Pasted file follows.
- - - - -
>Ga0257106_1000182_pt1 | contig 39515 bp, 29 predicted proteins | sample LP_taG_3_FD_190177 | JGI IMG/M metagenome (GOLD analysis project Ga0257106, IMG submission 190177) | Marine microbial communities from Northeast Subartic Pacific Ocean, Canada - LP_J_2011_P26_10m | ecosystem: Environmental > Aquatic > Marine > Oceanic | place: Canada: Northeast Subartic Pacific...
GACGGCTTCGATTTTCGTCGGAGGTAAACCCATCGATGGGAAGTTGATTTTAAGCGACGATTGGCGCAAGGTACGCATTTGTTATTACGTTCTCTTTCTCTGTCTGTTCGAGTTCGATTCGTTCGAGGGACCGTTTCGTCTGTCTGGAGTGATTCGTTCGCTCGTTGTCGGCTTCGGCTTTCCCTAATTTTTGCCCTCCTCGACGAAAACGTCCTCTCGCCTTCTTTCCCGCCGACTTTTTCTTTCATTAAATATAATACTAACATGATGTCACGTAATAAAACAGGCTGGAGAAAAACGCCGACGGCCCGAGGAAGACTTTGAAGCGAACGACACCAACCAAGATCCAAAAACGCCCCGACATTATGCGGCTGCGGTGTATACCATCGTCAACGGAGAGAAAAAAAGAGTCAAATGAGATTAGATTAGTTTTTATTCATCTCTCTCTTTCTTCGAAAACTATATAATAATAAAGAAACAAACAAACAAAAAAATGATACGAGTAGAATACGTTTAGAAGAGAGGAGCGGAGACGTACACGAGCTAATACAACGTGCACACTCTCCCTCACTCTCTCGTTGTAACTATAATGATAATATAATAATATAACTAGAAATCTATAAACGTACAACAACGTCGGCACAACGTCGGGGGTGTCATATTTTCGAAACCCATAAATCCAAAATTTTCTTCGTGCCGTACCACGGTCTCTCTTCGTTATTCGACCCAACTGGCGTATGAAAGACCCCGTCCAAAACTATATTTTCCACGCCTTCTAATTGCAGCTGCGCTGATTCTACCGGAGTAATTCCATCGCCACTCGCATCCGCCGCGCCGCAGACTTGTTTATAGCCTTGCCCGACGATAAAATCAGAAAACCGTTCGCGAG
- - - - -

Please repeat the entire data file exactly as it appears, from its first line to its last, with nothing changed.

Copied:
>Ga0257106_1000182_pt1 | contig 39515 bp, 29 predicted proteins | sample LP_taG_3_FD_190177 | JGI IMG/M metagenome (GOLD analysis project Ga0257106, IMG submission 190177) | Marine microbial communities from Northeast Subartic Pacific Ocean, Canada - LP_J_2011_P26_10m | ecosystem: Environmental > Aquatic > Marine > Oceanic | place: Canada: Northeast Subartic Pacific...
GACGGCTTCGATTTTCGTCGGAGGTAAACCCATCGATGGGAAGTTGATTTTAAGCGACGATTGGCGCAAGGTACGCATTTGTTATTACGTTCTCTTTCTCTGTCTGTTCGAGTTCGATTCGTTCGAGGGACCGTTTCGTCTGTCTGGAGTGATTCGTTCGCTCGTTGTCGGCTTCGGCTTTCCCTAATTTTTGCCCTCCTCGACGAAAACGTCCTCTCGCCTTCTTTCCCGCCGACTTTTTCTTTCATTAAATATAATACTAACATGATGTCACGTAATAAAACAGGCTGGAGAAAAACGCCGACGGCCCGAGGAAGACTTTGAAGCGAACGACACCAACCAAGATCCAAAAACGCCCCGACATTATGCGGCTGCGGTGTATACCATCGTCAACGGAGAGAAAAAAAGAGTCAAATGAGATTAGATTAGTTTTTATTCATCTCTCTCTTTCTTCGAAAACTATATAATAATAAAGAAACAAACAAACAAAAAAATGATACGAGTAGAATACGTTTAGAAGAGAGGAGCGGAGACGTACACGAGCTAATACAACGTGCACACTCTCCCTCACTCTCTCGTTGTAACTATAATGATAATATAATAATATAACTAGAAATCTATAAACGTACAACAACGTCGGCACAACGTCGGGGGTGTCATATTTTCGAAACCCATAAATCCAAAATTTTCTTCGTGCCGTACCACGGTCTCTCTTCGTTATTCGACCCAACTGGCGTATGAAAGACCCCGTCCAAAACTATATTTTCCACGCCTTCTAATTGCAGCTGCGCTGATTCTACCGGAGTAATTCCATCGCCACTCGCATCCGCCGCGCCGCAGACTTGTTTATAGCCTTGCCCGACGATAAAATCAGAAAACCGTTCGCGAG